Am I a Trader or an Investor?
One of most frequent questions that we are asked as advisors is whether the financial trading activity that is being carried out is trading or investing.
In order to provide an answer to this question, we need to look at the 'badges of trade' to determine whether the activity is trading or investment in nature. In some cases, it’s quite obvious but, in many cases, (as is what usually happens in this industry), there is no straight answer and there are several different points that need to be considered.
The two main badges of trade affecting financial traders are the motive of the individual and the transactions themselves.
Motives of the Individual
If you are looking to make a profit and undertake other transactions in order to hedge against any potential losses, this would be a significant factor in HMRC determining whether to treat the transaction(s) as a trade.
Obviously both traders and investors look to make profit on each transaction that they make so this cannot be the sole factor that is relied upon.
Instead, other considerations such as the number of transactions that are being carried out each month need to be taken into account.
Occasional one-off transactions would suggest an investment activity and a high level of transactions being undertaken each month would suggest a trading activity.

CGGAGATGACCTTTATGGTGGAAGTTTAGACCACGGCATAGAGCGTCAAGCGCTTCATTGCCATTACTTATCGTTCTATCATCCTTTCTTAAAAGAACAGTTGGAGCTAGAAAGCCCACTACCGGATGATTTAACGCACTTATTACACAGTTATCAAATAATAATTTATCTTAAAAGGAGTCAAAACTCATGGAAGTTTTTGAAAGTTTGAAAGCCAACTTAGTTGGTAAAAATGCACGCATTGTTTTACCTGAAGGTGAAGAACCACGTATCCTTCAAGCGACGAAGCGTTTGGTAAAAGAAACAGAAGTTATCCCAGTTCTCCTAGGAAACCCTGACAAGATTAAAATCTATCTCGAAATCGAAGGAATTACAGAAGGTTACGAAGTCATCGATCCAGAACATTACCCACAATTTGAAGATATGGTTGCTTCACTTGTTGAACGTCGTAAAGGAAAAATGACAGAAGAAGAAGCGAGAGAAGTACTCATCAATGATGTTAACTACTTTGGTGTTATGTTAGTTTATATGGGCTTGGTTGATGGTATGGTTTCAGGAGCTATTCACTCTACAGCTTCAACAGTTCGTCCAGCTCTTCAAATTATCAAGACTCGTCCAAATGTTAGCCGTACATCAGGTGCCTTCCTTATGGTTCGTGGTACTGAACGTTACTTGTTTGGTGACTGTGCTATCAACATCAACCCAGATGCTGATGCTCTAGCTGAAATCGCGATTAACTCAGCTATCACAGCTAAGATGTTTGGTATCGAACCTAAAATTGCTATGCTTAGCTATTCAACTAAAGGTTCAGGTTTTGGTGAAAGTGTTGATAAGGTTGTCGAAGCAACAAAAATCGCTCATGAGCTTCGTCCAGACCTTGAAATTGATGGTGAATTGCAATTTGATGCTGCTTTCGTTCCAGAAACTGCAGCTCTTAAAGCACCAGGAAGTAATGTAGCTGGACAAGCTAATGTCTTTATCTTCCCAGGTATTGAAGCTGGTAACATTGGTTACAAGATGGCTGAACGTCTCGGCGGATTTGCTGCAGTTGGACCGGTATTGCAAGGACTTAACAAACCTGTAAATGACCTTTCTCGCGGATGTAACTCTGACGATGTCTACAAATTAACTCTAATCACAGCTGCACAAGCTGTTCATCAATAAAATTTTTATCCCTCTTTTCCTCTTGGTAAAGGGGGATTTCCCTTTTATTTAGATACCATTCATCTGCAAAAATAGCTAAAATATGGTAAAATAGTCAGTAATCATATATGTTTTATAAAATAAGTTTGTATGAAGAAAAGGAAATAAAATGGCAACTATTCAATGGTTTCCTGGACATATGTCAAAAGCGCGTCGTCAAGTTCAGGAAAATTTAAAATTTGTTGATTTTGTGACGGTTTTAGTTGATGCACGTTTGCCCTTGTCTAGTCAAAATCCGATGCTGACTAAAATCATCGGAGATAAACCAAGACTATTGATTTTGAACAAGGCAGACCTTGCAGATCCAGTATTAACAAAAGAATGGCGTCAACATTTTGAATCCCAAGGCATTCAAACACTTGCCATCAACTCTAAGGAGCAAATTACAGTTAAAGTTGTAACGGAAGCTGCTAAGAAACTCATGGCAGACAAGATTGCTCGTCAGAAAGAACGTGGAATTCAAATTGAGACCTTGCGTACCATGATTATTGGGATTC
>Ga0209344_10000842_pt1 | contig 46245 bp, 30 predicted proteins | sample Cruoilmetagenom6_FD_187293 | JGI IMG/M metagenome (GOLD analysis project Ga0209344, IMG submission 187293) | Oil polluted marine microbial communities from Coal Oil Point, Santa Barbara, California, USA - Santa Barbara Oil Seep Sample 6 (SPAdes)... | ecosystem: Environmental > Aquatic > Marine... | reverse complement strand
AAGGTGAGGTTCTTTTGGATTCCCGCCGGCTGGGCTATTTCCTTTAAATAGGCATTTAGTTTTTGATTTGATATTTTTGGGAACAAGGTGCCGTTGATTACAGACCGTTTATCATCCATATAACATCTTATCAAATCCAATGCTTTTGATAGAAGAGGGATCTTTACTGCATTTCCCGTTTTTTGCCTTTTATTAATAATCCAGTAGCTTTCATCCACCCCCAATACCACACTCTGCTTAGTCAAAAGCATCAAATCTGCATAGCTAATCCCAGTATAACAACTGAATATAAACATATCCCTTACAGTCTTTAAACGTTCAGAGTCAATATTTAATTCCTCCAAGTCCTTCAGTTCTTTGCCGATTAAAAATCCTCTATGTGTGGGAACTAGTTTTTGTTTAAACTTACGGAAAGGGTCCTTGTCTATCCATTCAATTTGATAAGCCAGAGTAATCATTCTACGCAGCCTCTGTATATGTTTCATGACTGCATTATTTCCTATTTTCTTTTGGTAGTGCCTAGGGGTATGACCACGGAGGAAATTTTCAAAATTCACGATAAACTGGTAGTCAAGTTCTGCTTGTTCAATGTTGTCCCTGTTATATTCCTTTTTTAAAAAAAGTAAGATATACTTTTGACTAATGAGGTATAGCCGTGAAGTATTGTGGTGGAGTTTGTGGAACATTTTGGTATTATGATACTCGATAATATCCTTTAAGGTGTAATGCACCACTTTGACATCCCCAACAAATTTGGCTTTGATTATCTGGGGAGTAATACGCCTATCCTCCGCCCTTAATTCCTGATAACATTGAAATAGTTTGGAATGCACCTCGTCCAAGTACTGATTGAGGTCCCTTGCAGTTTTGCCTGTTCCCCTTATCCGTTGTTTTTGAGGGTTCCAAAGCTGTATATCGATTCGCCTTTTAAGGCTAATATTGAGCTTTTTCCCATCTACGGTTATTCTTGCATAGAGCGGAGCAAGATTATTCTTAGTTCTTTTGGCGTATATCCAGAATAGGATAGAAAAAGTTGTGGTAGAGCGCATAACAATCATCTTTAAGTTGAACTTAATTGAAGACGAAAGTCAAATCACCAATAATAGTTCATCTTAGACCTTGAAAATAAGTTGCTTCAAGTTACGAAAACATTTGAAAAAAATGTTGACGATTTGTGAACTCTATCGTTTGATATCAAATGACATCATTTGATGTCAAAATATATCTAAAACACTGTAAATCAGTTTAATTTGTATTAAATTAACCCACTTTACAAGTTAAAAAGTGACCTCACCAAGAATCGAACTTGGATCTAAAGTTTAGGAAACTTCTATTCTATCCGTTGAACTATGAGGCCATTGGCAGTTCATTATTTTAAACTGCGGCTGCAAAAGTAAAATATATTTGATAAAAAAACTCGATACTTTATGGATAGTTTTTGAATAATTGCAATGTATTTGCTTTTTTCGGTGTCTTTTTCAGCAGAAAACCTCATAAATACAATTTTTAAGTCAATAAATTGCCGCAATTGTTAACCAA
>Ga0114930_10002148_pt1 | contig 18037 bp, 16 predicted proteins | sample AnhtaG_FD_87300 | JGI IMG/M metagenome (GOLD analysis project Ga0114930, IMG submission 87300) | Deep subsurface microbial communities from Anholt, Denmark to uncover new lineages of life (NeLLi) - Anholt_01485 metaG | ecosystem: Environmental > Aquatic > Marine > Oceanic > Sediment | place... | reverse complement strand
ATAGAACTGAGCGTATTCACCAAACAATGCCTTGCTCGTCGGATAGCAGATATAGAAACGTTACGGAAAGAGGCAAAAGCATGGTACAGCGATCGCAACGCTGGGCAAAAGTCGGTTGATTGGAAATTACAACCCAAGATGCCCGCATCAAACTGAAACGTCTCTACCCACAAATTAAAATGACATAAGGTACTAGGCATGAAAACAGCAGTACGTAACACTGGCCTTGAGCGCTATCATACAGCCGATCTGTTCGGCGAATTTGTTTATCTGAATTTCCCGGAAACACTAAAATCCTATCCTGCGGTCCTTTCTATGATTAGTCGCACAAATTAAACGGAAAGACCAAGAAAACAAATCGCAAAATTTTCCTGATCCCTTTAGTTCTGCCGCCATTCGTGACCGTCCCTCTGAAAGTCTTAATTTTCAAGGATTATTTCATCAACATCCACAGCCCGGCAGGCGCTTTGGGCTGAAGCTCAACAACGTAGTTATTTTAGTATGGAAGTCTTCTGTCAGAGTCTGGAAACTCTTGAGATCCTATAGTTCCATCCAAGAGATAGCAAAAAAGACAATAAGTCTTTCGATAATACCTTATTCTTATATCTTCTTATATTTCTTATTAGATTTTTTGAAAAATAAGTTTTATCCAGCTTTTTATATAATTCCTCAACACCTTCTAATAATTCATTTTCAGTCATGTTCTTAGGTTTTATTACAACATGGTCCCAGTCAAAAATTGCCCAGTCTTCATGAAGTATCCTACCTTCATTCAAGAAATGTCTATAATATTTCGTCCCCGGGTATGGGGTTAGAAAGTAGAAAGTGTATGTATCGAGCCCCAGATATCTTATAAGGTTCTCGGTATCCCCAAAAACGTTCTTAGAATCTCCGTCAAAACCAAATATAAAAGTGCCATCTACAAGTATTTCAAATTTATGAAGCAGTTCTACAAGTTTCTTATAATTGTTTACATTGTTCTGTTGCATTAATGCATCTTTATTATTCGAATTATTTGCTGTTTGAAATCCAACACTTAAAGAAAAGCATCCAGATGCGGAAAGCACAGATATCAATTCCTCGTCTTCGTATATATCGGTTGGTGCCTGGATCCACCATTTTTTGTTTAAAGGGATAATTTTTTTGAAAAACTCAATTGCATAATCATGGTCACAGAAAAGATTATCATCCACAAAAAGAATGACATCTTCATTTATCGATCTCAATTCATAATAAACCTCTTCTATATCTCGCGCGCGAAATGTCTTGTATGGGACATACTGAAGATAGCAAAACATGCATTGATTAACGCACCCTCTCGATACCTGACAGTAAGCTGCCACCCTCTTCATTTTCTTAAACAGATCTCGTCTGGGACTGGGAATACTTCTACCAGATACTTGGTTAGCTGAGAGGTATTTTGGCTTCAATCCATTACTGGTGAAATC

It also depends on the approach to the transactions as if these are being done in a regular fashion, i.e. for set hours each day, this would be classed as a trading activity as opposed to an ad-hoc fashion which would suggest an investment activity.
There are also various other considerations you need to make:
- Whether this income is your sole income or if you have another type of employment or self-employed. This would suggest investment activities rather than trading activities.
- Whether you have control over your trading decisions. If a fee is being paid to an adviser or company and they are making all the decisions about transactions, this would suggest an investment activity. Rather than if you were making all the decisions (this would a trading activity).
Distinguishing between the two can be very difficult. Especially as it is possible that the approach could change from year to year as circumstances change but we can help to ensure that the correct approach is being taken each year.
It’s important you discuss this through with an adviser (like us!) to ensure your income is taxed correctly.
Once you’ve come to the conclusion whether you are trading or investing, take a look at our following article which looks how both types of income should be taxed.
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